Providence Health & Services
Ways to Give
Navigation at the Providence Cancer Center
Perhaps you know them. They’re like many Alaskans, doing the best they can, living paycheck to paycheck. Never expecting the impact an illness like cancer will have on their lives.
By the time he was finally admitted to Providence hospital, he was very seriously ill with advanced cancer. When we met, her tears flowed. Overwhelmed, fear was visible on their faces. Uninsured, bills rising, not able to return to work – what could they do? Our Navigation Team arrived to assist in the transition to outpatient cancer care, making each step of the way easier.
We met daily while he was receiving Radiation Therapy, facing concerns one by one. Our focus was on easing their worry and calming their fears. As we tapped into community resources to keep their lights on and prevent eviction, the insurmountable challenges suddenly became easier. A donated hospital bed, wheelchair, and oxygen tank brought comfort when he needed it most.
As our compassionate relationship continued to support this family, we invited in hospice at just the right time, so he could spend his days at peace, surrounded by those he loved.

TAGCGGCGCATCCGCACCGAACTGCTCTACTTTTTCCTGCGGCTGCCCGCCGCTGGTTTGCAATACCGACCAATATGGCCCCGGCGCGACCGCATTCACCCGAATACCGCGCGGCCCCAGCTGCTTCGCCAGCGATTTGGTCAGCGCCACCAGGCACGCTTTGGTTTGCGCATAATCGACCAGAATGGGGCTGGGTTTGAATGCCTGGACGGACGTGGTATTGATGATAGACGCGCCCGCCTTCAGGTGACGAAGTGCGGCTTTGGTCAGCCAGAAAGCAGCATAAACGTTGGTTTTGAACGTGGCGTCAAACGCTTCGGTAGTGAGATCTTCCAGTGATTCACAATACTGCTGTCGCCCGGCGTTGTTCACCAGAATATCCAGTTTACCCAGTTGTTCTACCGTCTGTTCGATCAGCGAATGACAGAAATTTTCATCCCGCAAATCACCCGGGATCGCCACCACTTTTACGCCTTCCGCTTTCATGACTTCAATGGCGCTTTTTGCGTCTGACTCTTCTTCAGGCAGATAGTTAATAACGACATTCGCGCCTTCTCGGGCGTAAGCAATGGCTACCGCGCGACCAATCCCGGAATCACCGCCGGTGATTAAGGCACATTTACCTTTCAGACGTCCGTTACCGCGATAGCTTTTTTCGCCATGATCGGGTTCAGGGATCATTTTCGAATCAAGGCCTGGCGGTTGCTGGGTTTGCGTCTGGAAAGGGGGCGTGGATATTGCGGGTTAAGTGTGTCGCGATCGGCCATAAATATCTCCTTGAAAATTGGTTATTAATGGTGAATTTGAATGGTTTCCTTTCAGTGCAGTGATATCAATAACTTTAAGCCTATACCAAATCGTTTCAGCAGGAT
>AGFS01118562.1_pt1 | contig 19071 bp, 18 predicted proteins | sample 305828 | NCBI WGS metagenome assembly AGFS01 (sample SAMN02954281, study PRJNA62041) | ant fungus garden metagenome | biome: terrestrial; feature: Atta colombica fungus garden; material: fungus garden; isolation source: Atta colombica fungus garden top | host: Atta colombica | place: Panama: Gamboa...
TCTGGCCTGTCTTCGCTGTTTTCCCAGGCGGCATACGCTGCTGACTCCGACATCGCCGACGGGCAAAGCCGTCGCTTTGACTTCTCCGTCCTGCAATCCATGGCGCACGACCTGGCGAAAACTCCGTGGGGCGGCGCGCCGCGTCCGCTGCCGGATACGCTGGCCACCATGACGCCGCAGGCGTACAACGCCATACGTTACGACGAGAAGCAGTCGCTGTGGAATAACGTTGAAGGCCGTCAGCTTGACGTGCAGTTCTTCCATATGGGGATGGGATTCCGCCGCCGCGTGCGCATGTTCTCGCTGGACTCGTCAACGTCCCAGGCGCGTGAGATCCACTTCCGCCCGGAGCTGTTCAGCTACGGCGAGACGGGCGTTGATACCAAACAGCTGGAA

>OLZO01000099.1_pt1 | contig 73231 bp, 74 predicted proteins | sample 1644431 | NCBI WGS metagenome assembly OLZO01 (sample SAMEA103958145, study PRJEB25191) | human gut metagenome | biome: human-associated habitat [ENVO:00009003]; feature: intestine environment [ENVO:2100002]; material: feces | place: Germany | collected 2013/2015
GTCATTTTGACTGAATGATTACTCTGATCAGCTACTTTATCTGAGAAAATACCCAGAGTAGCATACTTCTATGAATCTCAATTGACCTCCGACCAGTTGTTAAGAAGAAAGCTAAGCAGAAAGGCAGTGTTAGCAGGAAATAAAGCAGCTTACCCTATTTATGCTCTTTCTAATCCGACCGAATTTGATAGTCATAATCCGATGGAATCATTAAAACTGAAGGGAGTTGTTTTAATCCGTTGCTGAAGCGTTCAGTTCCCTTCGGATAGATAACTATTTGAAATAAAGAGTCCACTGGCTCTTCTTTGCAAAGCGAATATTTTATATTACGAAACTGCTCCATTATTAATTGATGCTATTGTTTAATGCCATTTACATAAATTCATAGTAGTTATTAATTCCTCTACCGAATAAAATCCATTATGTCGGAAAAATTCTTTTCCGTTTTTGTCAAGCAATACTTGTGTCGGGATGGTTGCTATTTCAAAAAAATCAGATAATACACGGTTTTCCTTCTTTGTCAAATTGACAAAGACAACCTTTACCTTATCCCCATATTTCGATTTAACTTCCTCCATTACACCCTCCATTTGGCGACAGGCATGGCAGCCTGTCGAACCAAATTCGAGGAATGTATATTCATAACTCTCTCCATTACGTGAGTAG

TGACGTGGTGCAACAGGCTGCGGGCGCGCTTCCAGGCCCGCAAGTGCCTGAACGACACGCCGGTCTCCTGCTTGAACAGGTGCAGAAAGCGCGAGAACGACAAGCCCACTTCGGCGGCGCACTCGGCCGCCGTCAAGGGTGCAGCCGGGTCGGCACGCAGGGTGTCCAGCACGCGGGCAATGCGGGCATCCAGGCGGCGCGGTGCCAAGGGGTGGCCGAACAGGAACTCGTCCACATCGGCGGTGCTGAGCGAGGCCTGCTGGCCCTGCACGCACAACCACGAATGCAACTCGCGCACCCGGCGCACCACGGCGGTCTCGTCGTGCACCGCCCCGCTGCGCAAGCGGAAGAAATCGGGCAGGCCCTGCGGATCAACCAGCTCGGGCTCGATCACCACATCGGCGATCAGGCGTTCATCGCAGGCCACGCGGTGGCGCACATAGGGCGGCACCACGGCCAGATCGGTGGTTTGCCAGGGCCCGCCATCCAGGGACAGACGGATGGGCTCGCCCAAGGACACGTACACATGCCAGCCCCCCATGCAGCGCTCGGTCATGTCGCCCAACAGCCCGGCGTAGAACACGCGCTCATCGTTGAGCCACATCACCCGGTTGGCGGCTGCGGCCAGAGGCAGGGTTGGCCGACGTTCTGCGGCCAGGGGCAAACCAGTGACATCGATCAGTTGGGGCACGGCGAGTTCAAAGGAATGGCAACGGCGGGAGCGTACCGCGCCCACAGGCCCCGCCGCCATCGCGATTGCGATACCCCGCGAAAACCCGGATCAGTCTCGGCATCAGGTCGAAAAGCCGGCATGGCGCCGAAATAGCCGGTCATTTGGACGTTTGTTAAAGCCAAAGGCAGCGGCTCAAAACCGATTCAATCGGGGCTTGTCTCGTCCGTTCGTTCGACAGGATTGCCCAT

Family Support Services at The Children’s Hospital at Providence
What makes a hospital a Children’s Hospital?
Excellent care, a nurturing space and special people like Patient and Parent Navigators, Child Life Specialists, and teachers who assist in providing the highest level of pediatric care at The Children’s Hospital at Providence; they are Family Support Services. Because these services are not included in a hospital bill, they depend on community support.
Child life specialists
Child life specialists are experts in child development. They promote effective coping through play, preparation, education and self expression activities.